When it comes to architecture, it doesn’t get much better than Europe. Home to some of the most impressive monuments, buildings, and structures in the world, Europe is a playground for anyone who loves to explore architecture while taking in the sights of a new city. Whether you love Renaissance castles and medieval monasteries, or Art Nouveau hotels and cutting-edge tower buildings, there is something for every possible taste in Europe.
So, if you’re looking to book a long weekend in a European city soon, why not put one of these architectural hotspots on your holiday wishlist?
Arguably one of the most culturally and architecturally rich cities in the world, Athens is home to some of the oldest and most enduring monuments and buildings. The most famous monument of all, the Parthenon, was built on the sacred Acropolis Hill during the Classical period in 448 BC. Although it has been damaged throughout the years, restoration work continues on it every year.
Ancient Greece was also the birthplace of theater, so there are open-air amphitheaters dotted all over the city. One of the oldest is the Theatre of Dionysis, which was built in 600 BC and can accommodate up to 20,000 people.
The neighborhoods of Plaka, Thision, and Monastiraki all have wonderfully preserved Roman monuments, while the central streets of Athens play host to stunning 18th and 19th-century neoclassical structures such as the National Library and the Academy.
Famous for being the home of Catalan Modernist architect Antoni Gaudí, Barcelona is also the setting for a plethora of other architectural delights. From Roman columns and Gothic mansions to Art Nouveau hotels and Modernist masterpieces, there is a photo-worthy building at every turn in this vast and beautiful city.
The Gothic Quarter – El Barri Gòtic – may well be the best-preserved Gothic city center in the whole of Europe. A veritable feast of Gothic spires, towers, and turrets, walking through here immediately transports you back in time.
The famous Modernisme styles can be seen in the Casa Milà (La Pedrera) located in the district of Eixample, and the impressive Palau de la Música Catalana, which also happens to be on the list of UNESCO World Heritage sites.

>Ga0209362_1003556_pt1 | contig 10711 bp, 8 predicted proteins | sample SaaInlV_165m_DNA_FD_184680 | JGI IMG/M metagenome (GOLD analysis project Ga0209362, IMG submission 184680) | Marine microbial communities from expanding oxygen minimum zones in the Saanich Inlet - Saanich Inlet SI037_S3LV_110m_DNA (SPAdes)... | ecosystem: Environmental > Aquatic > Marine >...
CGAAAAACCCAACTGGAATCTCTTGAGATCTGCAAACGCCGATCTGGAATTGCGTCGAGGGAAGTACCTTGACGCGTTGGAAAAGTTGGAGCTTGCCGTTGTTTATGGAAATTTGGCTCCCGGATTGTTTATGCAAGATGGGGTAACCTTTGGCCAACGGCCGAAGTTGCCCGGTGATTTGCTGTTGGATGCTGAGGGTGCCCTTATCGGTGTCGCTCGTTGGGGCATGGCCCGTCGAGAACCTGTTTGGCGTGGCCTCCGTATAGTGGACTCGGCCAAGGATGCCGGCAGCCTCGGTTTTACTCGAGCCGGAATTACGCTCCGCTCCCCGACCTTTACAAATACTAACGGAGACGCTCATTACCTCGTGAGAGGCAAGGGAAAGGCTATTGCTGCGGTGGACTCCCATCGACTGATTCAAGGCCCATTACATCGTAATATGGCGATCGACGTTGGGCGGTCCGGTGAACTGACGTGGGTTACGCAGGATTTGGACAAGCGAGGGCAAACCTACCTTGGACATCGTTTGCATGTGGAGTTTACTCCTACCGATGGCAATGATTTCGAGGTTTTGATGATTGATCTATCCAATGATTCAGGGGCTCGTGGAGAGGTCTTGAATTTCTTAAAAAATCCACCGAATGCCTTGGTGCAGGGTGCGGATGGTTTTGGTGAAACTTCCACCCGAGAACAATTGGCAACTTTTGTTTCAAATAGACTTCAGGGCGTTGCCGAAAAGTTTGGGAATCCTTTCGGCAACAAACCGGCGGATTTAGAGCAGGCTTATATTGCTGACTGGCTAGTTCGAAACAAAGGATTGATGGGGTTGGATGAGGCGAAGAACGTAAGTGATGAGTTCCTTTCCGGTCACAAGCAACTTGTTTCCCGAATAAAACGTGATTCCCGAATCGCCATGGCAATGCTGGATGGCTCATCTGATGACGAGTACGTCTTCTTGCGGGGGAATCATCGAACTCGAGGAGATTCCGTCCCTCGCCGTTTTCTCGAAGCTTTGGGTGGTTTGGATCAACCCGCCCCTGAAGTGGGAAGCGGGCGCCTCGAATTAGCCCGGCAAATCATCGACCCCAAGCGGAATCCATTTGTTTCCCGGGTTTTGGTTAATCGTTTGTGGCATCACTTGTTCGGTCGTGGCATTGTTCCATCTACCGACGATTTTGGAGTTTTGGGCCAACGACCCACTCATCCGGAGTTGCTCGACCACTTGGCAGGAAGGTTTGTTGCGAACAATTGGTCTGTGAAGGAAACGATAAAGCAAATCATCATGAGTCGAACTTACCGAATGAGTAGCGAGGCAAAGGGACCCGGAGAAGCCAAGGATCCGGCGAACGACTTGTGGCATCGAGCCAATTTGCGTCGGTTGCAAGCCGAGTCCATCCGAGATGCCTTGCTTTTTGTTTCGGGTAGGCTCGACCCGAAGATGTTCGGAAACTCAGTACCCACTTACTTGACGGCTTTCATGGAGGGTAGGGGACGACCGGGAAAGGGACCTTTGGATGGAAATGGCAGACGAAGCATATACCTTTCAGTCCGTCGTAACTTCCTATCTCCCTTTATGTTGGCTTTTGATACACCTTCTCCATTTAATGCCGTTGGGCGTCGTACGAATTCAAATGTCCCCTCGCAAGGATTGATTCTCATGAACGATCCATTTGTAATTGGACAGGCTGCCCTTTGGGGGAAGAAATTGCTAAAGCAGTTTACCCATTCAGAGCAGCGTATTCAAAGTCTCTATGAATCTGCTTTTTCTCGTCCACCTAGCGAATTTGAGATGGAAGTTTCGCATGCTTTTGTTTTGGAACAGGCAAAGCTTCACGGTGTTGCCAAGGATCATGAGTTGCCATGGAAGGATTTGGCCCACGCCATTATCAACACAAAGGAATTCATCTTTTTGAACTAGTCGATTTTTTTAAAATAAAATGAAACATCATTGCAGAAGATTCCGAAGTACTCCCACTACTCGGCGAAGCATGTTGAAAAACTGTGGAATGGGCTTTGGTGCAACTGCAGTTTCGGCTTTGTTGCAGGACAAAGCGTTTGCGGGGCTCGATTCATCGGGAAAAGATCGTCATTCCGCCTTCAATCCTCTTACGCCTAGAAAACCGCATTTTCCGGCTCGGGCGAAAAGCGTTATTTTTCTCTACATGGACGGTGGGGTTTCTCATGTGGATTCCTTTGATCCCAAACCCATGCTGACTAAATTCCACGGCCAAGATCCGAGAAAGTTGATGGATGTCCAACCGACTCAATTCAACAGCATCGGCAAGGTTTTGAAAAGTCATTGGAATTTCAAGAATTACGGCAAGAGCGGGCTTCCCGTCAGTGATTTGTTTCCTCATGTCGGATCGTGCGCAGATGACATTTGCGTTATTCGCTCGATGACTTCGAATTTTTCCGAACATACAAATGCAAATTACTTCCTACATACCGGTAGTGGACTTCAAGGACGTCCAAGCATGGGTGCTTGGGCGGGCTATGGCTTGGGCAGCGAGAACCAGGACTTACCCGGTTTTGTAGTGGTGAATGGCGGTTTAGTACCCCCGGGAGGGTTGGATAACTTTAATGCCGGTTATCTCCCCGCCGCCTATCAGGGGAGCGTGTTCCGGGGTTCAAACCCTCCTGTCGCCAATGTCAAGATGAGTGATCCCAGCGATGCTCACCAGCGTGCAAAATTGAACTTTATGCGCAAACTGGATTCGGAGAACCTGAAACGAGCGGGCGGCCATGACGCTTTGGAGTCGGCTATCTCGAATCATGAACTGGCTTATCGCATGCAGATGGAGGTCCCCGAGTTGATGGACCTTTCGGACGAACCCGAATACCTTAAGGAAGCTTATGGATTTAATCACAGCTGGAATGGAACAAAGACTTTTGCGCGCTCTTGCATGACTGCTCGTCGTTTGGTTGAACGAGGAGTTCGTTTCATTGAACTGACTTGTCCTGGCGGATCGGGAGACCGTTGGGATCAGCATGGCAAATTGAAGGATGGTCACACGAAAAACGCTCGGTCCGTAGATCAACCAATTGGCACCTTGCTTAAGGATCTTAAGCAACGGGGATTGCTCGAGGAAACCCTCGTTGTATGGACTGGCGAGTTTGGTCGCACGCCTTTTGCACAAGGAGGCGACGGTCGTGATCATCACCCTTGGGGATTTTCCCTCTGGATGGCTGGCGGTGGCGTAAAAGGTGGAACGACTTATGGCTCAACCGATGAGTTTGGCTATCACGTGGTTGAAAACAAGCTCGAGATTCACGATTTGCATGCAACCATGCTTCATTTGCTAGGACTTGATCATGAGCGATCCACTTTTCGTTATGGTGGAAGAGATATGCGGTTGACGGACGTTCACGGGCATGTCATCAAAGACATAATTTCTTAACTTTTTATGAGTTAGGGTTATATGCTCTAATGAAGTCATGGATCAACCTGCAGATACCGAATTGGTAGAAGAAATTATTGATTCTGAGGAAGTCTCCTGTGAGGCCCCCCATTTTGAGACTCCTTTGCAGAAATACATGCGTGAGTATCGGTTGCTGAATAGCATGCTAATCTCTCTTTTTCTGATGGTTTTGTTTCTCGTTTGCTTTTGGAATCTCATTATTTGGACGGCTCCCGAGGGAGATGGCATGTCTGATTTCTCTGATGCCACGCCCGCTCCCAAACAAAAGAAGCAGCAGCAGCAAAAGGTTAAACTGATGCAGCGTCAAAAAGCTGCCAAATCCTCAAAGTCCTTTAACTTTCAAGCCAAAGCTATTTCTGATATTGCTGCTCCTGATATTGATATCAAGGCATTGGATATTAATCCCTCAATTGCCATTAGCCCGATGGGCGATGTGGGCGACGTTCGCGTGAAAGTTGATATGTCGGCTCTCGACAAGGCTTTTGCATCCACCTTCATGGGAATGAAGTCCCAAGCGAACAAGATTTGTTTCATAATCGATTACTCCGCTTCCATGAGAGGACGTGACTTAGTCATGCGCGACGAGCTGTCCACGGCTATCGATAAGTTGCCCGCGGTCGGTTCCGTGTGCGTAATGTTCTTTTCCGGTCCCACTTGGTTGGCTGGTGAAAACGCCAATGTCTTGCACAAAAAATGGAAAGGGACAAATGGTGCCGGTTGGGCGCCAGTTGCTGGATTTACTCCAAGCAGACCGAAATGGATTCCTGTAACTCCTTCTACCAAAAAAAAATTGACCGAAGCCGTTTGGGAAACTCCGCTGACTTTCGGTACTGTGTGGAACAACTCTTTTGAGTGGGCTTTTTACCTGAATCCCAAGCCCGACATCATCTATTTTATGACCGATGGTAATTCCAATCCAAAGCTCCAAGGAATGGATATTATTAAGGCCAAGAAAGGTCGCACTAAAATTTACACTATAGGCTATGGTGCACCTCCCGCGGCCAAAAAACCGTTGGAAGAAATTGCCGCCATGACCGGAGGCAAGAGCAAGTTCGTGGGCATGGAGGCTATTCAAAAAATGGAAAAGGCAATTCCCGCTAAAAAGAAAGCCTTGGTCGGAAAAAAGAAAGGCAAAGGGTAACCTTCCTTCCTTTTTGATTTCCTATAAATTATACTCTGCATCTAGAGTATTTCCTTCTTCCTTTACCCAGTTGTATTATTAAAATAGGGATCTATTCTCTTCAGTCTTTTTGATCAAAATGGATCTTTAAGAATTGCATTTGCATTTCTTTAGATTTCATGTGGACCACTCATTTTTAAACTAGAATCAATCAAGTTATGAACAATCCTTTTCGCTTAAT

Make a stop to see the views from the 60-meter-tall Columbus Monument before checking out the latest architectural gem – the 142-meter-tall office tower Torre Glòries. And of course, you can’t visit Barcelona without exploring the work of Gaudí, which you can see at the Torre de Bellesguard, Casa Vicens, Casa Batlló and the Basilica Sagrada Familia.
Venetian architecture has evolved throughout the years to take on a wholly different aesthetic from the rest of Italy. Built on stone foundations resting on thousands of wooden pylons sunk into the lagoon, the buildings of Venice have been at the forefront of architecture since the 7th century. Byzantine basilicas, Romanesque archways, and Venetian Gothic spires blend so beautifully in this city that the eye discovers something new at every turn.
The dawn of the Renaissance era brought a more grounded approach to architecture in Venice, which is reflected in the Biblioteca Nazionale Marciana and the Casino di Venezia, which first opened its doors in 1638, although it moved location to the Renaissance building in 1950.
Color also played a huge role in Venetian architecture, with deep reds, muted yellows, and rich blues taking center stage until the Renaissance era, when colors were softened, and the finish was polished. The diversity in the design and buildings of Venice makes it a truly fascinating place for any architecture enthusiast to visit.
Prague, Czech Republic
The medieval streets of Prague are like a set from a movie scene. Wandering around the Old Town is a trip through 8 centuries of architectural history, from Romanesque rotundas in the Prague Castle Complex to the Functionalist boxy styles of the Veletrzní palác in Holesovice.
The most beloved architectural highlights of Prague, however, are undoubtedly the buildings from the Gothic era. With soaring towers, spires, and buttresses adorning everything from the Old Town Hall and Astronomical Clock to the foundations of the famous Charles Bridge.
Renaissance buildings can also be spotted, most notably in the Schwarzenberg Palace on Hradcanské námestí, and buildings from the Baroque era can also be seen – just look for the bright pink Goltz-Kinsky Place on Old Town Square.
The turn of the 19th century brought with it the Art Nouveau and Cubist eras, and notable examples of both can be seen in the Obecní Dum and House of the Black Madonna.
With so many architectural gems to choose from, your only problem is going to be deciding which city to see first.